By Bernard Hickey
ANZ Chief Executive Mike Smith has signalled he would like to see both ANZ and National Bank customers able to use the banks as one bank because operating as two separate banks is inefficient.
Smith's comments come as ANZ reviews its use of the National brand, which includes the black horse and green colours still owned by Lloyds TSB despite the NZ$5.71 billion sale of National to ANZ in 2003.
NZ CEO David Hisco confirmed earlier this month that ANZ aimed to complete a review of its use of the National brand in New Zealand by the middle of this year, although he rejected outright a report that ANZ would close National's branches. See our earlier article and video here. ANZ's rights to use the Lloyds black horse on a green and white background had been due to run out at the end of last year. However, ANZ renewed the agreement until the end of 2014 last year prior to Hisco replacing Jenny Fagg as ANZ NZ CEO.
Meanwhile, Smith told Interest.co.nz in an interview in Sydney that ANZ had to run more efficiently in New Zealand as one bank, rather than two.
ANZ bought National 8 years ago, but kept both brands and aimed to 'run two restaurants from the same kitchen', sharing back office services but having two sets of branches and front office staff.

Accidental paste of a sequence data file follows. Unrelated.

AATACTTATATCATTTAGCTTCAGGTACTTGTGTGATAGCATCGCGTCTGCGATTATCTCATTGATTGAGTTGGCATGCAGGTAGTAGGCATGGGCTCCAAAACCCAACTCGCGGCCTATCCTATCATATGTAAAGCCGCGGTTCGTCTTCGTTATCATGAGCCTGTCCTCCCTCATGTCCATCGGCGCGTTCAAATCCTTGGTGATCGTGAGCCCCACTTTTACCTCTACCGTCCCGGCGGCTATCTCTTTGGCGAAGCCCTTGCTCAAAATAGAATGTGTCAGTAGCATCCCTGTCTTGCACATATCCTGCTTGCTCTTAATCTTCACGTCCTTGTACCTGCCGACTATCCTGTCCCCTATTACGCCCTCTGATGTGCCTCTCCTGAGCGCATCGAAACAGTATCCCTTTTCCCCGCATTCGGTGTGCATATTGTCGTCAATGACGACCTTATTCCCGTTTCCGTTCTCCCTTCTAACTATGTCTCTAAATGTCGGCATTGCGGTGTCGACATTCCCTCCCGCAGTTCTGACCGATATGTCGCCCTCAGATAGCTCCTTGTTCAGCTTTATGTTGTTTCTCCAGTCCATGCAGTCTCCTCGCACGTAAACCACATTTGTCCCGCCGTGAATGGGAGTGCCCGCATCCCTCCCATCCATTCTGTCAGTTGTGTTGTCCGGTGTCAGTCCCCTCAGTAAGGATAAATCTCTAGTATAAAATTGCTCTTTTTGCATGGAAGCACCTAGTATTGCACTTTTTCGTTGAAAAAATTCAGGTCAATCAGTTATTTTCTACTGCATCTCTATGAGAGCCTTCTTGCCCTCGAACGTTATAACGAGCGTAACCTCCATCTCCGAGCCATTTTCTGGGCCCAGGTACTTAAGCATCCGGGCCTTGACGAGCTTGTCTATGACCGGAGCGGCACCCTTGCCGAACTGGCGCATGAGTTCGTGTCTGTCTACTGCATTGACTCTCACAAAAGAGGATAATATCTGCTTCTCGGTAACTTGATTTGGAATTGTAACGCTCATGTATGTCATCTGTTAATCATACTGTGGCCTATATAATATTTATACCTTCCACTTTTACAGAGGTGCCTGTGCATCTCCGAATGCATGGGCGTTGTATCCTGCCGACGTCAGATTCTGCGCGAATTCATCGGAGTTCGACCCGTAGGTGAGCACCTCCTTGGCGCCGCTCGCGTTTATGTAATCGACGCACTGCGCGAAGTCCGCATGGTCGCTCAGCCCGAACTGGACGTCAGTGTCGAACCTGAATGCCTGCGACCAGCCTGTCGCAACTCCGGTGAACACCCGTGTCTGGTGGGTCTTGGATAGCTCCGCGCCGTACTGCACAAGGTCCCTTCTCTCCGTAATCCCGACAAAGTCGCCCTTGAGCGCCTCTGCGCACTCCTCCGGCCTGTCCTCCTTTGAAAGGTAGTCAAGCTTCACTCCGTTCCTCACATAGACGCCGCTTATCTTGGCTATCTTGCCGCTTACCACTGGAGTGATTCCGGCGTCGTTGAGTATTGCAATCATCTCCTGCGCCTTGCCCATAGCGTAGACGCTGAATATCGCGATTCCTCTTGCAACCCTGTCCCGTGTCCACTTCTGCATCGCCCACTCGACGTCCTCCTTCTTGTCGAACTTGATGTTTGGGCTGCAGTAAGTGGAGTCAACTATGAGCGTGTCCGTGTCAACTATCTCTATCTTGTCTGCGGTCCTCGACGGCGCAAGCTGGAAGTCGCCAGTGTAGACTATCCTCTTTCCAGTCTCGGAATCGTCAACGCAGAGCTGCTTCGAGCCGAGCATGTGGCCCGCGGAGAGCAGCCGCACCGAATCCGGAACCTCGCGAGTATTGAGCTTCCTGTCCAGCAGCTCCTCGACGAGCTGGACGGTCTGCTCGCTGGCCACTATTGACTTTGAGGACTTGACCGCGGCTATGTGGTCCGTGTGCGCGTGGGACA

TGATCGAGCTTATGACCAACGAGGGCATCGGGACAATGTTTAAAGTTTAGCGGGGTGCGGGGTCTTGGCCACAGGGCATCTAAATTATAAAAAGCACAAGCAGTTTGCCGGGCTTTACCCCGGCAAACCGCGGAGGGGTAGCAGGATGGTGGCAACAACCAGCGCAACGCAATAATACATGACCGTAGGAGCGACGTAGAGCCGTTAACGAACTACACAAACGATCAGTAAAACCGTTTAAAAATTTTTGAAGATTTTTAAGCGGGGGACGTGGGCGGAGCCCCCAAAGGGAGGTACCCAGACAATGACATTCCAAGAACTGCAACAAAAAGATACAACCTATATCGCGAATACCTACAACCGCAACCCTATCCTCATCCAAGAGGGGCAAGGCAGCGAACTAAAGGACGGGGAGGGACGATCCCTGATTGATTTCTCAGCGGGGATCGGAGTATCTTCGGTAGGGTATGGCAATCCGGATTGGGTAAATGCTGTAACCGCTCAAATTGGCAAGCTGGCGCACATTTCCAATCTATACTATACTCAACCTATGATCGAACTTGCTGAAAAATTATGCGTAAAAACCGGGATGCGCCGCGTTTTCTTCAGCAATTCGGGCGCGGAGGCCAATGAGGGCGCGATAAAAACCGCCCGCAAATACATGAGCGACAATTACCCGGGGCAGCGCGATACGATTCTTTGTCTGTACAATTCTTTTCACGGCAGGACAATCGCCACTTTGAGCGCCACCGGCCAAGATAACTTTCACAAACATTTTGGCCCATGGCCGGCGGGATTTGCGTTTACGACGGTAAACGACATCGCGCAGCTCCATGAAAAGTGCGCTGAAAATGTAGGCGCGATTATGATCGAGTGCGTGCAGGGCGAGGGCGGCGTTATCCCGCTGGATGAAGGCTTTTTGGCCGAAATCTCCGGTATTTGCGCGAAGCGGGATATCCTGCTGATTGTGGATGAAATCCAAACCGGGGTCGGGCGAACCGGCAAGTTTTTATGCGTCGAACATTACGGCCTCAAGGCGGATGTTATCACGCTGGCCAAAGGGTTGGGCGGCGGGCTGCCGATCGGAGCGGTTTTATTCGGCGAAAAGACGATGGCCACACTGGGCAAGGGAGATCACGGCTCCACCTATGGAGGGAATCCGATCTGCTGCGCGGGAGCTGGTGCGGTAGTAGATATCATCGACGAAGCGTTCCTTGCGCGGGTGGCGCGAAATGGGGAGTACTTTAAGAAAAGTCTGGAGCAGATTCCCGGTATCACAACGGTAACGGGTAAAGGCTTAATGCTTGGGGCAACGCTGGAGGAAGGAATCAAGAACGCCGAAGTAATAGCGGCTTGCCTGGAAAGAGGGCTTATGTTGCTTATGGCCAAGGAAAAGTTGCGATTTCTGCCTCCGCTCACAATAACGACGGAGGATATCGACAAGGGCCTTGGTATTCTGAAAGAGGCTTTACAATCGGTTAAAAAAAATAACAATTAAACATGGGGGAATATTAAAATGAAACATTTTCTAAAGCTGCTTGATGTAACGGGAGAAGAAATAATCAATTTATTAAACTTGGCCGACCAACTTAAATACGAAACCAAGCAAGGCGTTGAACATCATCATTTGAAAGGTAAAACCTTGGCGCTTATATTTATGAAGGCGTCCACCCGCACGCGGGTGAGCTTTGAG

"We've got to run it far more efficiently. We've got two banks where we should have one bank which both sets of customers can use. At the moment we have two of everything, so that is clearly inefficient," Smith said.
ANZ announced last November it planned to shut down ANZ's IT platform in New Zealand and adopt the National Bank's Systematics core banking system by later this year at a cost of NZ$220 million. See Gareth Vaughan's article here. ANZ also last month announced a management restructure in New Zealand to pull together its commercial and rural divisions into one operation and shed up to 15 management roles and 30 back office roles. The rural division had been run as a National bank arm. See our earlier article here.
Smith said ANZ was absolutely committed to New Zealand.
"It's a business we want to grow. It's one of our major domestic franchises and we don't take that lightly, and we would like to see growth coming out of New Zealand," he said.